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WVU HC Neal Brown Suggests OTA’s in College Football



Morgantown, WV – It’s mid-August on a Tuesday afternoon and West Virginia head football coach Neal Brown is standing at the podium after a morning practice in the midst of fall camp. It’s towards the end of his press conference and he explains how he gets the most out of the time given to prepare for the first game of the season.

Brown begins to tell everyone on how you must “get the most out of your walkthroughs”, but then he starts to take a different turn.

“Similar thought process when we talked about the transfer portal,” said Brown. “I’m not in the mode of creating legislation. I want to know the rules are and then we’ll play them, and we’ll use them to the best of our ability and that’s what we’re doing. We’ll practice every time they allow us to practice. Every time that they say we can scrimmage, we’ll scrimmage. After that, we’re going to get the most out of these walkthroughs and meetings we can.”

Then, he finished by saying, “They give you enough time.”

You could tell Neal Brown still had something to say while he stood at the podium, pondering on how college football could improve their product and it starts with fall camp.

“I’ll tell you the rule – the suggestion I’d make,” stated Brown. “I wish we could do OTA’s (organized team activities). I’ve been watching the NFL Network at night and they have those practices where they bring – I saw where the Bills and the Panthers – I saw a picture of David (Sills) and Will (Grier) together. They do those practices.”

To provide a little bit of context. He is talking about the joint practices NFL teams have. In Brown’s reference, The Buffalo Bills traveled to Charlotte ahead of their preseason game Friday night to practice against each other.

As for the picture, it might be from this tweet.

“I think at college, you should be able to do that.” continued Brown. “It doesn’t matter if it’s an FCS school or a division two school. I think you would be able to come up, and in a controlled setting, be able to do seven on seven – maybe it’s not a full scrimmage, I’m okay with that. But maybe you can do a seven on seven period. Maybe you can do a blitz pickup. Maybe you can do some team periods that are controlled, where you’re not going against your own guys.”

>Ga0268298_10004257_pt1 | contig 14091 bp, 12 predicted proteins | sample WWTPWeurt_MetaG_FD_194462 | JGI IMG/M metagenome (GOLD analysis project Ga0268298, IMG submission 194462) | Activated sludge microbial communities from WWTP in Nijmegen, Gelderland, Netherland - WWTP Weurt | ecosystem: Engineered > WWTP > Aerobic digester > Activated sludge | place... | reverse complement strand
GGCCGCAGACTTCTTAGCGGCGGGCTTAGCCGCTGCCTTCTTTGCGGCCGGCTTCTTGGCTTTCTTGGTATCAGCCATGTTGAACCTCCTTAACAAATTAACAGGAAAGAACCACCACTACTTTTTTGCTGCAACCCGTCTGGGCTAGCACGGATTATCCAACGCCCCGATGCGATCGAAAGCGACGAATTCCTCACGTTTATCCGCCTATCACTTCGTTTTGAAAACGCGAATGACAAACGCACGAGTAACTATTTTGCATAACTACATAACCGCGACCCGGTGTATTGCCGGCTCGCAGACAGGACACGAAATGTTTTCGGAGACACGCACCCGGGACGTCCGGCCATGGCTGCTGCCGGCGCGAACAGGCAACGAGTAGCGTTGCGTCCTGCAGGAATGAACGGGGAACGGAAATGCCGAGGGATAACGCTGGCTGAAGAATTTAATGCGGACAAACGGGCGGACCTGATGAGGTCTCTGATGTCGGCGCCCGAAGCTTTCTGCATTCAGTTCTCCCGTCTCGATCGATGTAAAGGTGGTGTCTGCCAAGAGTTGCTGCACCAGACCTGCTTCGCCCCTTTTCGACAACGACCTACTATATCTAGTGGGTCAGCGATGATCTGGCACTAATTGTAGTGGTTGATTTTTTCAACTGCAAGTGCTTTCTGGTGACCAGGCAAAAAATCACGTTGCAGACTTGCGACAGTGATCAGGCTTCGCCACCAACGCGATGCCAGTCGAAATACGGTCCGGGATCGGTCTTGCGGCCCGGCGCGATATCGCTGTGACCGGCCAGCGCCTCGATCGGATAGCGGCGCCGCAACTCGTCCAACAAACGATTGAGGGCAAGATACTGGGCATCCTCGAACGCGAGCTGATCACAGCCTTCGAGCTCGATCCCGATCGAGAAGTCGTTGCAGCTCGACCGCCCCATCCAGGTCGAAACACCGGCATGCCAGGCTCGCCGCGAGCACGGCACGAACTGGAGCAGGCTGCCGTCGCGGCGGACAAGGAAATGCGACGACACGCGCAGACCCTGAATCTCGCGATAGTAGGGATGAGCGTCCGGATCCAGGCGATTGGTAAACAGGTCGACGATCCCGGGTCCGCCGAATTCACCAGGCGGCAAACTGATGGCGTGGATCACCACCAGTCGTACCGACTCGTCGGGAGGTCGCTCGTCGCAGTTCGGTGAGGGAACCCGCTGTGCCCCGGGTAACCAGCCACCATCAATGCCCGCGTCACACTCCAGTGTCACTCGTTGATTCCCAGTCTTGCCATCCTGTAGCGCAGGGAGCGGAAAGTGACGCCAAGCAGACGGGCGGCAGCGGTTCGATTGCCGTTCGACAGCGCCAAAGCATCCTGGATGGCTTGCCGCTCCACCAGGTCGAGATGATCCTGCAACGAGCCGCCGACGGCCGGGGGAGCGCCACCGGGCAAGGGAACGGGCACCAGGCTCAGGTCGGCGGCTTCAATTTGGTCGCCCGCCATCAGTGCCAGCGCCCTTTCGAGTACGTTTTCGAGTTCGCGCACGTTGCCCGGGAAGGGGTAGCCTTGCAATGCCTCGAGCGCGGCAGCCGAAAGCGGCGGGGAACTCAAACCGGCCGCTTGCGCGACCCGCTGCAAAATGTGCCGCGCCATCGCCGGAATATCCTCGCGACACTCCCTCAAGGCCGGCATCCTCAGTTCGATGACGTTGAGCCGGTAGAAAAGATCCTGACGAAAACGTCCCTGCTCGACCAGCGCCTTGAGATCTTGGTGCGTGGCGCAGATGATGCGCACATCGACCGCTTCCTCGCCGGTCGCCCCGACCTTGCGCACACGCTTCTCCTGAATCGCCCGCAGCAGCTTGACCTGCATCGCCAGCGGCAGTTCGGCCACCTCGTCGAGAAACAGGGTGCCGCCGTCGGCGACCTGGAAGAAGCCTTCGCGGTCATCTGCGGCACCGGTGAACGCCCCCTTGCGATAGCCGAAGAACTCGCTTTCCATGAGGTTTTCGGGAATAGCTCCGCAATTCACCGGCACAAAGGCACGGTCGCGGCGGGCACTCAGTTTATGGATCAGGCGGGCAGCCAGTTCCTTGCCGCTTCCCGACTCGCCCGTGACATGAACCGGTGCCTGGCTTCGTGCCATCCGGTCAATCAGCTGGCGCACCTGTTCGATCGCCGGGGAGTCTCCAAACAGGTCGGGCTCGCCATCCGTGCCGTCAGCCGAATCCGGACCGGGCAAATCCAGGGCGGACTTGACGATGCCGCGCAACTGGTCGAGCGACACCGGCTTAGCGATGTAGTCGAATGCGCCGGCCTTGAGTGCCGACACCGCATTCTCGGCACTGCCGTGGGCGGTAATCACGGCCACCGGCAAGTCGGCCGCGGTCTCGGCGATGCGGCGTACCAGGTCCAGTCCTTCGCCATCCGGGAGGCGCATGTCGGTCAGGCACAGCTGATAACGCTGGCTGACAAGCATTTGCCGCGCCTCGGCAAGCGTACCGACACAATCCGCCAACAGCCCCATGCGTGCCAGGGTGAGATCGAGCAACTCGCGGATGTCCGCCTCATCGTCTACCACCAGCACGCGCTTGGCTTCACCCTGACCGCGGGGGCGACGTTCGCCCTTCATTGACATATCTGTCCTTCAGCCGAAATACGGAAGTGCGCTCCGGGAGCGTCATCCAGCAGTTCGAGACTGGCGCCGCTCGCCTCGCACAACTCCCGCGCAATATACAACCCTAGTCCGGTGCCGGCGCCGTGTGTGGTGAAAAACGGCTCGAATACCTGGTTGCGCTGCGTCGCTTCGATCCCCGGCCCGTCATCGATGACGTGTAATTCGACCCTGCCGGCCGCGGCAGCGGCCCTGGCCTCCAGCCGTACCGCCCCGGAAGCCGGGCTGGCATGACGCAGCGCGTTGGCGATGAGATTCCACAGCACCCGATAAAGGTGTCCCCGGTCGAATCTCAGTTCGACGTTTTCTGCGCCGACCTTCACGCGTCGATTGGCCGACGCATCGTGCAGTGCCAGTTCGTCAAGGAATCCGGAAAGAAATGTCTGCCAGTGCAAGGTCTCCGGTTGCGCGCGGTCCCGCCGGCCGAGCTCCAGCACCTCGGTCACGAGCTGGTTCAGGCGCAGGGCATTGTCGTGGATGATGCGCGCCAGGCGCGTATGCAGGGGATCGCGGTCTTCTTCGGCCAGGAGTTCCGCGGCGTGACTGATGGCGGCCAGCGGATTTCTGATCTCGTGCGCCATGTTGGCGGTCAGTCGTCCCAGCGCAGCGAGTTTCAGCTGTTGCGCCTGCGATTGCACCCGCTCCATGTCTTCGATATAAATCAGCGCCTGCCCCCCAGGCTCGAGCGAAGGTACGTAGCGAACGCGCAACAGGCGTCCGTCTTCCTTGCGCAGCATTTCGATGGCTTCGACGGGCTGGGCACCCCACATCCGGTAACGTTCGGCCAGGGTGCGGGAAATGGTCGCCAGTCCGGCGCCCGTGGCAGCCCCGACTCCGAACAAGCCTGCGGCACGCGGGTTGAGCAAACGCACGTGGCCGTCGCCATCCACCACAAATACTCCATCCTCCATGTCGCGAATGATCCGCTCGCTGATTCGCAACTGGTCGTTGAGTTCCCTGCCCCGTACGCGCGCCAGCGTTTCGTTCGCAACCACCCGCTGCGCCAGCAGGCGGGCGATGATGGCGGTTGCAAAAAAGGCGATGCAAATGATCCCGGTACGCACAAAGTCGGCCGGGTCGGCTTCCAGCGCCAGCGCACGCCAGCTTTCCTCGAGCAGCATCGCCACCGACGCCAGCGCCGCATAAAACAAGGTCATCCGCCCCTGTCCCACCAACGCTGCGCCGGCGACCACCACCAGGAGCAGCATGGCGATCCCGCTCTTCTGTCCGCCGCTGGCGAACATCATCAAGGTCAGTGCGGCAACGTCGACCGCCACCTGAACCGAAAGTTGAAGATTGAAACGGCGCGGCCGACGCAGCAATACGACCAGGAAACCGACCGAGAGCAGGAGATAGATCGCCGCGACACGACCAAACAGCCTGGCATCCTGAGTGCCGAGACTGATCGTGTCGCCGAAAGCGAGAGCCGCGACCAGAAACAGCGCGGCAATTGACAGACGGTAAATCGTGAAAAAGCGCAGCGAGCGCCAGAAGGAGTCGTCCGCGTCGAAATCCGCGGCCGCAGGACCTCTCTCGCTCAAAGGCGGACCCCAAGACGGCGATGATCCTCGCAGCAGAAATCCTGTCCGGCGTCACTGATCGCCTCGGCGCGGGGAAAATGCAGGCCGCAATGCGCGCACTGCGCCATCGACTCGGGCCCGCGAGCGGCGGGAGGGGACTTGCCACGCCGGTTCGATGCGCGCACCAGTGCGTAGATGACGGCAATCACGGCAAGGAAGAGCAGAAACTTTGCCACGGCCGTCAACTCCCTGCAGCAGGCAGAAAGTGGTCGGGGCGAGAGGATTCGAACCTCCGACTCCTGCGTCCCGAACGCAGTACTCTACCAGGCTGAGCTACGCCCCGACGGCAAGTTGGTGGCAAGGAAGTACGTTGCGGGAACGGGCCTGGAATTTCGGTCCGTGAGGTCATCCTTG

Brown then explained it’s tough to tell what you have going into the season.

“Because to be honest in college football and if anybody tells you anything different, I don’t know,” continued Brown. “I don’t know about it. Because when you go against yourself every single day in spring and every single day in fall camp, you don’t really know. Like if you don’t score on offense, is that cause you’re really good on defense or because you’re really bad on offense? I don’t know. If you score every time, is that mean you’re really good on offense or not very good on defense? I don’t know.”

There is a lot of potential with this idea, especially with FCS schools. This weekend will be the second scrimmage for most of the teams around the country and it marks two weeks before college football kicks off. As for the Mountaineers, they are playing under the lights Friday night to add a little different atmosphere to the monotony of fall camp.

WVU opens up its 2019 season with FCS opponent James Madison. Now instead of playing them in the first game of the season, what if they played them this weekend? JMU could start the OTA’s with WVU on Wednesday and Thursday, walkthroughs on Friday and scrimmage on Saturday.

They could hold it like they do a spring game where it’s a continuous running clock or play a full preseason game that doesn’t count against your overall record. There are a ton of benefits from a coaching standpoint.

Athletic departments and the NCAA love bringing in money so this can be fully exploited to bring in extra revenue. Fans can attend the preseason game and it could be televised.

Of course, if they were ever to put in such a rule, they would have to start with balancing out schedules. Whether it’s every conference has to play nine conference games, plus every power five team playing a total of 10 power five opponents and two group of five opponents.

It’s easy to debate these types of topics, particularly due to the fact the SEC seems to schedule two FCS opponents every year.

The other point Neal Brown made is, figuring out just how good a team is during spring or fall camp. This really applies to WVU. This is a team that lost most of its production and brought in a whole new coaching staff.

You can spot the best players on the team by watching the spring game and practice, along with figuring out quarterback and receiver connections, but to presume whether a team is good or not is a different story.

Coaches can simulate game situations repeatedly, but until players are put in front of 60 thousand plus fans, you just don’t know how they will respond.

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